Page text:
One of the great gifts of spiritual knowledge is that it realigns your sense of self to something you may not have even ever imagined was within you. Spirituality is a lens through which we view life and a gauge by which we evaluate it. Empirical findings have identified spirituality as a potential health resource. While many use cannabis for both its medicinal and mind-altering properties it also assists us in gaining more inner perspective when used in spiritual practices.Read More
“Western medicine tries to identify one compound, one effect. Here, we’re not. In traditional medicine, it’s a very holistic approach.” —Jean-Marc Montalvo
Cannabis is an extension of the plant queendom. That includes herbs, fruits, vegetables and every other living thing you put in your body that comes from what we like to call Mother Nature. An elevated mood, lower stress levels, mental agility and better overall health are all things that can be attributed to using cannabis as a wellness tool. Plants are living, breathing organisms with thousands and thousands of years of information to share. When our bodies break down foods or adaptogens, nontoxic substances, especially a plant extract that is held to increase the body's ability to resist the damaging effects of stress and promote homeostasis (i.e. cannabis), for nutrients, they are able to provide healing and promote wellbeing to our mental facilities, physical and emotional bodies.
Cannabis, like all other plants, is very complex but somehow manages to navigate the human body as an ally against sickness, disease and illness. Across many cultures and traditions, cannabis has been used for its medicinal and healing properties as an ancient medicine. Before there was modern medicine, people relied on herbal remedies. In fact, a lot of pharmaceuticals are derivatives of plants and herbs. While some medicinal drugs are designed synthetically, many are either made with or designed to emulate natural plant.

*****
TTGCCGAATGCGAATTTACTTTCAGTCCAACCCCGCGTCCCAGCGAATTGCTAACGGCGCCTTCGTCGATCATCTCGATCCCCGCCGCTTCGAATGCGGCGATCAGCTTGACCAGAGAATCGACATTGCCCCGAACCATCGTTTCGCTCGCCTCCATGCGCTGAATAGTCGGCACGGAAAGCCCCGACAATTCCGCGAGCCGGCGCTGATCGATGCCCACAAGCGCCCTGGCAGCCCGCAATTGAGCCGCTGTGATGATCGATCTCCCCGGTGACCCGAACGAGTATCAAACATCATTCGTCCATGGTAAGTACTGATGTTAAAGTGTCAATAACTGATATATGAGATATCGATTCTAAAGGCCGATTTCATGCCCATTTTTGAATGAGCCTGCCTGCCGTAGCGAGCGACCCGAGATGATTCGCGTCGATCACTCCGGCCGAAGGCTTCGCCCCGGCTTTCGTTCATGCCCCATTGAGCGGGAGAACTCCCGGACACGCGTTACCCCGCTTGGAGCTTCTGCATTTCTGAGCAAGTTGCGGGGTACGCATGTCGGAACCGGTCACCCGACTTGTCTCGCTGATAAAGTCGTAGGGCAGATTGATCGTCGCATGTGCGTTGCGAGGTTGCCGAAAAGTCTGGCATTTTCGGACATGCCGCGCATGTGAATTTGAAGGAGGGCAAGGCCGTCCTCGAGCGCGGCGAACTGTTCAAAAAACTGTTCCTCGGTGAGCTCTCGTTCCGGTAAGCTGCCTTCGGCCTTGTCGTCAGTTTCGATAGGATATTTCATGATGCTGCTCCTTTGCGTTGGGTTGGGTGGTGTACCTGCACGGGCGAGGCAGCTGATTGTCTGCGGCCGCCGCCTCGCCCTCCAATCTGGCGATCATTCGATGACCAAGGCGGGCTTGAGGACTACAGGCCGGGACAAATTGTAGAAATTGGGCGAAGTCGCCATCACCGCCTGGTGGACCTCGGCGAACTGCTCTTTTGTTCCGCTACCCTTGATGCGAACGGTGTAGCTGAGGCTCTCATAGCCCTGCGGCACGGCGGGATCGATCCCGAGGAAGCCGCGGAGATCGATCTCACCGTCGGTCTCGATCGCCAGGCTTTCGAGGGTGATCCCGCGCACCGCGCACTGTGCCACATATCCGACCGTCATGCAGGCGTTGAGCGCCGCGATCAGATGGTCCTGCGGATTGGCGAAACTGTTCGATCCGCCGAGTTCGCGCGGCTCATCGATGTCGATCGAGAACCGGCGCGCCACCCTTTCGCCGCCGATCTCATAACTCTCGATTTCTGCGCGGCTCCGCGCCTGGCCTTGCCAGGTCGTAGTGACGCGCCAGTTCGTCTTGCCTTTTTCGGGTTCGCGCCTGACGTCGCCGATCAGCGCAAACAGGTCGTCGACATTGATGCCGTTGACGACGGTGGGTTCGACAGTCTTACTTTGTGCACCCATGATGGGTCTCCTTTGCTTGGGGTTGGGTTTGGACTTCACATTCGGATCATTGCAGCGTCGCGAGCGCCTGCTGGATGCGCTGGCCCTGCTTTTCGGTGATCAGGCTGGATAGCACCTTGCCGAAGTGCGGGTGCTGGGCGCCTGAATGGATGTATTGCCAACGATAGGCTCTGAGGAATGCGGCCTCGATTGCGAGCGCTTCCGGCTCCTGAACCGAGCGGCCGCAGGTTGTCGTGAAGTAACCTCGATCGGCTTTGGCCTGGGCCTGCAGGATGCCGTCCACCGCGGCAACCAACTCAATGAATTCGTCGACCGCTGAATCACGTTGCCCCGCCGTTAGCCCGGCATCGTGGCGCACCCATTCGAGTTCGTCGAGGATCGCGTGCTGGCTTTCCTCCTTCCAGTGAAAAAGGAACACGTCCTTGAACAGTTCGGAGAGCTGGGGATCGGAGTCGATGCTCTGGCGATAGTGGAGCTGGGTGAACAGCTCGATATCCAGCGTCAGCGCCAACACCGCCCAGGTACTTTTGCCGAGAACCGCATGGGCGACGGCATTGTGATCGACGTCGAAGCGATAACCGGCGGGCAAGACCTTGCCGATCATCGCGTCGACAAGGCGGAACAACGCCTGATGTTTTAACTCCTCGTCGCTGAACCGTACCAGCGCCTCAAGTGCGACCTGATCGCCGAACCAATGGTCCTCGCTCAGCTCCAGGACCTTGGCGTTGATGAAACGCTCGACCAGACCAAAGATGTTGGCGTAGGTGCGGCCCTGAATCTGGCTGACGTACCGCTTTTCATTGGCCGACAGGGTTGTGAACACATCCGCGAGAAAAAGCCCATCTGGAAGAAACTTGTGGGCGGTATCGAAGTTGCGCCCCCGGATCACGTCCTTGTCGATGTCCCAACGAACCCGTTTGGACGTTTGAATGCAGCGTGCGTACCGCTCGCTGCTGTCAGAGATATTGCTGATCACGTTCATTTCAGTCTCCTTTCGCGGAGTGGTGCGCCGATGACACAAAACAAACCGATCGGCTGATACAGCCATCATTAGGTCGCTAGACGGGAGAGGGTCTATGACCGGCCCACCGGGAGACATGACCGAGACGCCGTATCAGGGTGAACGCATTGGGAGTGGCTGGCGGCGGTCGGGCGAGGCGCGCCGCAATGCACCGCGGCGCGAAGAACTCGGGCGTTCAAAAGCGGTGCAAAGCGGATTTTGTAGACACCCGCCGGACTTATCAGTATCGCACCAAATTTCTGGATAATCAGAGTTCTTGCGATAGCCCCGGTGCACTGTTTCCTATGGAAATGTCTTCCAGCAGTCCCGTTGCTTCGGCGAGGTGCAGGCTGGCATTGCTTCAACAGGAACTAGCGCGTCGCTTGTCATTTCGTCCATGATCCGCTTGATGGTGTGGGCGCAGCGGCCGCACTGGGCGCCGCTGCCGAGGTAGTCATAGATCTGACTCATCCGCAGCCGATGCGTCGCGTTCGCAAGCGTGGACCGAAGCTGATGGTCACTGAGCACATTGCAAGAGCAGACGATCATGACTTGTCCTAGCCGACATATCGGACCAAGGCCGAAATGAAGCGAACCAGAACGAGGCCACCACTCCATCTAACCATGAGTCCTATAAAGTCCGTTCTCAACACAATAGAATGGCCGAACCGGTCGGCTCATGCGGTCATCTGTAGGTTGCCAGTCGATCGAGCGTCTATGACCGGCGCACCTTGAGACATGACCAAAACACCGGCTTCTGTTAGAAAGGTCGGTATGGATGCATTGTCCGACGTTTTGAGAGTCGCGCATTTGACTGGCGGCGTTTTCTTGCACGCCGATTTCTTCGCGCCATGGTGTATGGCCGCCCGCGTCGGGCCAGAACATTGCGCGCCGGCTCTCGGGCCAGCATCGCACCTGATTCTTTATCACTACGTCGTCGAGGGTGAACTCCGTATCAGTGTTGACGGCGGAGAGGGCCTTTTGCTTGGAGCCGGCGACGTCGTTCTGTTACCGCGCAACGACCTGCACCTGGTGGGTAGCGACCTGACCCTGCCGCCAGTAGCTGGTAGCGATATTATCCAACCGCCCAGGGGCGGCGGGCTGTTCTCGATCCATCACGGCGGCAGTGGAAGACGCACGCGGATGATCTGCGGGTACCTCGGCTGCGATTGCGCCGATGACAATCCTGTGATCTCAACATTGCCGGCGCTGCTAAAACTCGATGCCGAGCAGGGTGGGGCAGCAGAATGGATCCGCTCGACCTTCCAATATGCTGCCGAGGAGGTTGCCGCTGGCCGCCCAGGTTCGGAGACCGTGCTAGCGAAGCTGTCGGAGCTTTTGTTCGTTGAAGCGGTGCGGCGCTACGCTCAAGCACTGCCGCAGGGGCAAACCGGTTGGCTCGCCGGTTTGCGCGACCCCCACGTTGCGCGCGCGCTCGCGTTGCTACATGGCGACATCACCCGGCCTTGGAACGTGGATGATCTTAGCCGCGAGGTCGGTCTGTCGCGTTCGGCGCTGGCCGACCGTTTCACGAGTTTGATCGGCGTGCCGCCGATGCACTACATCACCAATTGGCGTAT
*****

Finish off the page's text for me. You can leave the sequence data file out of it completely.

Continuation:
Common examples include:
Morphine, which originates from the opium poppy plant.
Amoxicillin and penicillin, two of many antibiotics on the market today, which comes from a fungus called Penicillium.
Aspirin, which contains compounds extracted from white willow tree bark.
Menthol, which is derived from Mint.
We know that unlike aspirin, white willow bark contains the chemical that prevents ulcers and stomach problems. And we know studies have demonstrated that garlic can be more effective as a broad-spectrum antibiotic compared to prescribed antibiotics that the body becomes resistant to over time.
This is why in many cases, it’s best not to isolate one cannabis compound, such as THC, but to consider products that contain both primary cannabinoids: THC and CBD. This is what’s known as the entourage effect:
The effects of each cannabis strain depend on the interaction between ALL of the compounds in the plant, otherwise known as the “Entourage Effect” of cannabis. Every compound in the plant interacts to produce a wide range of effects. Some compounds amplify the euphoric effects of cannabis, while others help to reduce the undesirable effects associated with primary compound, THC. A second primary compound, CBD, helps to reduce some of the psychoactive effects associated with THC while enhancing the medicinal properties of the plant.
What Cannabis reminds us is: full-spectrum plant-medicine is greater than the sum of its parts.
It starts with simply looking for that LOUD, some fire or simply quality, pesticide-free flower. But it shouldn’t stop there. Cannabis is the gateway to discovering other herbs and other inhabitants of the plant ecosystem. Plant-based medicine is the first step to exploring new ways of eating and living more mindfully.